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The Insulin and Cholesterol Connection

Photo by Suzy Hazelwood from Pexels

The sweetness of sugar tastes oh so good, and has brought us great joy in life. It has been fed to us since early childhood by the person in our lives we trust the most – our mothers.

Yet, sugar  is also terribly bad for us.

This white, crystalline goodness not only decays our teeth, it also causes our pancreas to secrete one of the body’s most powerful hormones – insulin. While insulin is necessary for the regulation of our blood sugar, an overabundance of it will eventually result to insulin resistance. The main culprit behind insulin resistance is overeating,  high sugar intake, inflammation, inactivity, genetics and increased body fat. A high level of blood sugar is associated with a host of complications, including cholesterol abnormalities.

The linking factor is insulin resistance!

Have you ever noticed the prevalence of media advertisements for diabetic drugs and statins for high cholesterol? Is it just a coincidence these advertisements have prevailed with the increase of sugar consumption?

What is insulin resistance?

Insulin resistance is when cells in your muscles, fat, and liver don’t respond well to insulin and can’t easily take up glucose from your blood. As a result, your pancreas makes more insulin to help glucose enter your cells. As long as your pancreas can make enough insulin to overcome your cells’ weak response to insulin, your blood glucose levels will stay in the healthy range.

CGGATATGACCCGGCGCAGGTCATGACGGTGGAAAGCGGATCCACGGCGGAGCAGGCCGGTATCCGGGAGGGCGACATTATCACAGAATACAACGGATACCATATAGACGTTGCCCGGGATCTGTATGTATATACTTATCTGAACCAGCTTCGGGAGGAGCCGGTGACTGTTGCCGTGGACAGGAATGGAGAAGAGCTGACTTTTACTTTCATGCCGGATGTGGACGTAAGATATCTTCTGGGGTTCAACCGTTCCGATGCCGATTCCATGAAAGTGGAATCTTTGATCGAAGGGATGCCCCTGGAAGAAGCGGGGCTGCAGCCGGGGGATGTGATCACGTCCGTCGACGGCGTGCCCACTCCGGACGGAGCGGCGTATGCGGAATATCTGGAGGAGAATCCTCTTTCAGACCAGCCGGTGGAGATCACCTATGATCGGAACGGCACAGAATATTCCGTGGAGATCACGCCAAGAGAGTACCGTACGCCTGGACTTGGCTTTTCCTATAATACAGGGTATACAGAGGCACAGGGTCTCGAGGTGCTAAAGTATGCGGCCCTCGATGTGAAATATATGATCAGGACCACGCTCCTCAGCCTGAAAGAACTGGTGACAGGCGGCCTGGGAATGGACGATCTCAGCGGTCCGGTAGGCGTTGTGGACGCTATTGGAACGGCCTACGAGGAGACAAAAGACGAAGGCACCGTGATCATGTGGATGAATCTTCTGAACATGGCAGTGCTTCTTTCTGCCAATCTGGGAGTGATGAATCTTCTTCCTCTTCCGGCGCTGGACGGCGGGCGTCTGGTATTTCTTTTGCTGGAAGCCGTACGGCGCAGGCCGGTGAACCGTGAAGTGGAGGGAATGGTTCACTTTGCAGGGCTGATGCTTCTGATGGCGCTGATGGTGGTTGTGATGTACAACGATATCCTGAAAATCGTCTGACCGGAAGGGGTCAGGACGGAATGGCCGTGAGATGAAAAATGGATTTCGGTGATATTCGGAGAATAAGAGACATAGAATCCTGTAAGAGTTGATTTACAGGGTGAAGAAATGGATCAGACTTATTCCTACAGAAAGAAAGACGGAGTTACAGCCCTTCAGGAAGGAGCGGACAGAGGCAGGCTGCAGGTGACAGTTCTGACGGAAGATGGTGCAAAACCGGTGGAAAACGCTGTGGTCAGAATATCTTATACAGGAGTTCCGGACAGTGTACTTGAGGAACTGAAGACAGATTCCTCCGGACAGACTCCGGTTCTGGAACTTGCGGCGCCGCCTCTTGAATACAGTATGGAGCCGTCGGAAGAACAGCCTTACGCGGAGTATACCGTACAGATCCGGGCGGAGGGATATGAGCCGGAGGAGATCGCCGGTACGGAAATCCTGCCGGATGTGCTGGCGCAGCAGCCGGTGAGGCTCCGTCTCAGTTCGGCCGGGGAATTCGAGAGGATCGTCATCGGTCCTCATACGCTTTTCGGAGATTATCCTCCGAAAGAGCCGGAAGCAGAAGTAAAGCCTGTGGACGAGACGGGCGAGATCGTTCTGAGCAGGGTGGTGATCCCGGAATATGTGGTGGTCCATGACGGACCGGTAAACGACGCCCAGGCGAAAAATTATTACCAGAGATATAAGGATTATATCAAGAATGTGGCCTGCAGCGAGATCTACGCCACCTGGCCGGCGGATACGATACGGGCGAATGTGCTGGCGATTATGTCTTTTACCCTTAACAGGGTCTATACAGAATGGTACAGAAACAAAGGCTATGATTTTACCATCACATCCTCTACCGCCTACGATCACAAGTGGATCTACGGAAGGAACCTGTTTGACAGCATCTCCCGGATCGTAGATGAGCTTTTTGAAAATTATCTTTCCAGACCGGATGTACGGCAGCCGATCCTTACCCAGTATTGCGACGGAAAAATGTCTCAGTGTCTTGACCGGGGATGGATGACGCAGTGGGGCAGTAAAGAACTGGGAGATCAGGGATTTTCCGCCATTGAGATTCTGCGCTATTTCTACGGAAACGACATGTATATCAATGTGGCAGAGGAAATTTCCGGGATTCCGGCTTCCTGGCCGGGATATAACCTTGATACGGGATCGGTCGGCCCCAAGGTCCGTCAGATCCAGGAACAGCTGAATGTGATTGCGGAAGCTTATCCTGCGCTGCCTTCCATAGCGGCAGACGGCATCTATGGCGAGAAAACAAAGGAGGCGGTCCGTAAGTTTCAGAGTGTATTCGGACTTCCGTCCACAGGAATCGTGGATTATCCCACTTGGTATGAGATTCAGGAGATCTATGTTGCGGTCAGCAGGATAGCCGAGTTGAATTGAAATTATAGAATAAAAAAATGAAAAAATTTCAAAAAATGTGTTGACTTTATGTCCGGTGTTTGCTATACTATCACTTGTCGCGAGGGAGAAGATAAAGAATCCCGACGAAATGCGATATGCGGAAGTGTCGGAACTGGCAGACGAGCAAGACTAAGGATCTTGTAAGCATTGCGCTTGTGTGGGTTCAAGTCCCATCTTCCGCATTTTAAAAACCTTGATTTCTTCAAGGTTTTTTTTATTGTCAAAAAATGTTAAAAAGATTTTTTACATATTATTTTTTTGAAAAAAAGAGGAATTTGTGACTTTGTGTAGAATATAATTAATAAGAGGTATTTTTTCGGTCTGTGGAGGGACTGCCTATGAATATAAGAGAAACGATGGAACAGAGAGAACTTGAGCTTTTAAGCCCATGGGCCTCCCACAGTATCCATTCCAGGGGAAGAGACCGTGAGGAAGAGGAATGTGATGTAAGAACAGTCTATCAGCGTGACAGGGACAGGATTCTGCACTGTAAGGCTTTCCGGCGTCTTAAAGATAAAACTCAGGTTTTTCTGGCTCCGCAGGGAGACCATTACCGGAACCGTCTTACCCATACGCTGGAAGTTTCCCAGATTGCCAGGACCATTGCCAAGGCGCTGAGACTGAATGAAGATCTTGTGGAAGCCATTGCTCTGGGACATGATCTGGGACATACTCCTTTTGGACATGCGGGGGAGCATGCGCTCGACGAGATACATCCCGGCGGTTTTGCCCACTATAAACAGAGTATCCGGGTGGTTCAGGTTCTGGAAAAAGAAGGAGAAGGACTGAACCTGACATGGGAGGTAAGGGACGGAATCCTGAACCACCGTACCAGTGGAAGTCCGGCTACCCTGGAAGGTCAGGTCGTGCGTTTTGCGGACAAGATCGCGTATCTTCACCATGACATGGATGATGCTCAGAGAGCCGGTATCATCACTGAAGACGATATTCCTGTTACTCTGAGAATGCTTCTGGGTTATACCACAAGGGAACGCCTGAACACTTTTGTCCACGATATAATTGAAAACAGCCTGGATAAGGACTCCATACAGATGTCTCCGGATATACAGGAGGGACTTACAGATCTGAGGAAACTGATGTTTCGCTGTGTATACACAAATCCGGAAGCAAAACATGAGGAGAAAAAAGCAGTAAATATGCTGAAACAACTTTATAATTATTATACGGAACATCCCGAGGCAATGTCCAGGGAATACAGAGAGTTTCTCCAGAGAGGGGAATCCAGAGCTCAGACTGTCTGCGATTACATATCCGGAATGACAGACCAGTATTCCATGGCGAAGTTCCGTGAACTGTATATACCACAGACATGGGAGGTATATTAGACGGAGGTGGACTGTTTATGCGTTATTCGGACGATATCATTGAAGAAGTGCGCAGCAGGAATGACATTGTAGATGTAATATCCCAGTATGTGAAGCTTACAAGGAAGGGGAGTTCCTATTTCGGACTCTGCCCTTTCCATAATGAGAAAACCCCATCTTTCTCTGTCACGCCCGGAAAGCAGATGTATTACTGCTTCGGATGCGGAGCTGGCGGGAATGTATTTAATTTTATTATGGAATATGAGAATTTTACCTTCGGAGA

With insulin resistance, you may also develop an abnormal cholesterol profile – low high-density lipoprotein (HDL, or “good cholesterol”), high low-density lipoprotein (LDL, or “bad cholesterol”), and high triglycerides. These cholesterol abnormalities then greatly increase your risk for heart disease and stroke. Even if you are currently healthy, the smart money is on managing your blood sugar as a means of protecting your cardiovascular health.

Insulin Resistance and Cholesterol Changes

Once you have consumed a meal, all of the carbohydrates are then broken down into glucose by your digestive system. This glucose is then absorbed through the wall of your intestines into your bloodstream. Once there, insulin causes the glucose to be absorbed into various cells in order for them to have the energy to function and do their jobs. Insulin also blocks the breakdown of fat into fatty acids (lipolysis) within your body.

Insulin resistance is when the cells become less responsive to this process. As a result, blood sugar eventually increases, which is why it’s considered a precursor to pre-diabetes and type 2 diabetes. Fats are also broken down within the body at an increased rate, and this ultimately leads to various cholesterol changes.

Specifically, insulin resistance lowers HDL and raises triglycerides and LDL.

 Insulin resistance increases your risk for both high glucose levels and abnormal cholesterol levels, which then increases your risk for heart disease!

Heart disease is the leading cause of death across the globe! People with insulin resistance are 93% more likely to also develop heart disease.

The following are risk factors for insulin resistance:

You can take steps to reverse insulin resistance:

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